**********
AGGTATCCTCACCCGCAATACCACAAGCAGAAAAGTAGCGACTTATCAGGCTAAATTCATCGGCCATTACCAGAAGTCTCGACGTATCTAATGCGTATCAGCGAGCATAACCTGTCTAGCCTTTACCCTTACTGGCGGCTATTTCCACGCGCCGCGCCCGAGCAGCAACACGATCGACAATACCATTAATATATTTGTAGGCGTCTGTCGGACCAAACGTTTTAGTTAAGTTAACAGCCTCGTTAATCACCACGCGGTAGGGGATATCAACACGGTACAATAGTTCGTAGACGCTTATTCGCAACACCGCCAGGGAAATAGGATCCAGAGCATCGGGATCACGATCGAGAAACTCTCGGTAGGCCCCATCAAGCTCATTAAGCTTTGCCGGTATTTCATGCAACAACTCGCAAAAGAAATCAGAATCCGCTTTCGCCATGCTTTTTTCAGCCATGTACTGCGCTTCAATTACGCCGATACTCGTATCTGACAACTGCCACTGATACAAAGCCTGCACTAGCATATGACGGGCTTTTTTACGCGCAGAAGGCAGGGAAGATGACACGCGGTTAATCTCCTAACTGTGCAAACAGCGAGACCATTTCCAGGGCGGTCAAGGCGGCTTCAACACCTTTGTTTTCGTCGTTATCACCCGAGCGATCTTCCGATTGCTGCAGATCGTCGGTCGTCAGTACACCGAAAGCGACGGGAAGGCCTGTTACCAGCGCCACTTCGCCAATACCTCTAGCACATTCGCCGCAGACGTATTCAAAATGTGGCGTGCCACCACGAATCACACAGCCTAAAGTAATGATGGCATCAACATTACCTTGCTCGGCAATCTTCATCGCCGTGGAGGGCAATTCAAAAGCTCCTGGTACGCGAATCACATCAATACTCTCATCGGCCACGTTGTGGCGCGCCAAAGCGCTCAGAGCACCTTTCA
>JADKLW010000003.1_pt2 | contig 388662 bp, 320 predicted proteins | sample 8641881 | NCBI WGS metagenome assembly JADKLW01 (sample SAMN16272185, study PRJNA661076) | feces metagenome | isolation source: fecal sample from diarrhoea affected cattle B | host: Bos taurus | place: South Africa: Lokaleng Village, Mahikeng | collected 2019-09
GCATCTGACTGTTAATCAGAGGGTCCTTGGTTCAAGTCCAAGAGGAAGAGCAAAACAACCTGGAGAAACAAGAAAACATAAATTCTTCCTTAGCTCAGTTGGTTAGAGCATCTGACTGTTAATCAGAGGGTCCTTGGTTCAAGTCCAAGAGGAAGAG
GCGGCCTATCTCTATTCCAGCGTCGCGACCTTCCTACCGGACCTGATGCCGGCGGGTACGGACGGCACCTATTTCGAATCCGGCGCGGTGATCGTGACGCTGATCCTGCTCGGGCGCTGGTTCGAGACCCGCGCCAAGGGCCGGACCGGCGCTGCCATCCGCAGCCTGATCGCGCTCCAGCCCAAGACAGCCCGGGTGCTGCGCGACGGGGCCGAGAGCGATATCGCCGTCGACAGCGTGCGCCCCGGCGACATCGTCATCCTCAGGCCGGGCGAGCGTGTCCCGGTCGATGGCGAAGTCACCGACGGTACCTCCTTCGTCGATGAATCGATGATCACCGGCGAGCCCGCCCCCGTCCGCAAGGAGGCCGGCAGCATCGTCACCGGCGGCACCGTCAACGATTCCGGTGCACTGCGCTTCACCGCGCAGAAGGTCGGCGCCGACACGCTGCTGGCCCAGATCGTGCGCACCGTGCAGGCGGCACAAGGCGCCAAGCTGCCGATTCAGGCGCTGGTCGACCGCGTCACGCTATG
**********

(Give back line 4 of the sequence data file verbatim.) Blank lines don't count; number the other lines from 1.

GCGGCCTATCTCTATTCCAGCGTCGCGACCTTCCTACCGGACCTGATGCCGGCGGGTACGGACGGCACCTATTTCGAATCCGGCGCGGTGATCGTGACGCTGATCCTGCTCGGGCGCTGGTTCGAGACCCGCGCCAAGGGCCGGACCGGCGCTGCCATCCGCAGCCTGATCGCGCTCCAGCCCAAGACAGCCCGGGTGCTGCGCGACGGGGCCGAGAGCGATATCGCCGTCGACAGCGTGCGCCCCGGCGACATCGTCATCCTCAGGCCGGGCGAGCGTGTCCCGGTCGATGGCGAAGTCACCGACGGTACCTCCTTCGTCGATGAATCGATGATCACCGGCGAGCCCGCCCCCGTCCGCAAGGAGGCCGGCAGCATCGTCACCGGCGGCACCGTCAACGATTCCGGTGCACTGCGCTTCACCGCGCAGAAGGTCGGCGCCGACACGCTGCTGGCCCAGATCGTGCGCACCGTGCAGGCGGCACAAGGCGCCAAGCTGCCGATTCAGGCGCTGGTCGACCGCGTCACGCTATG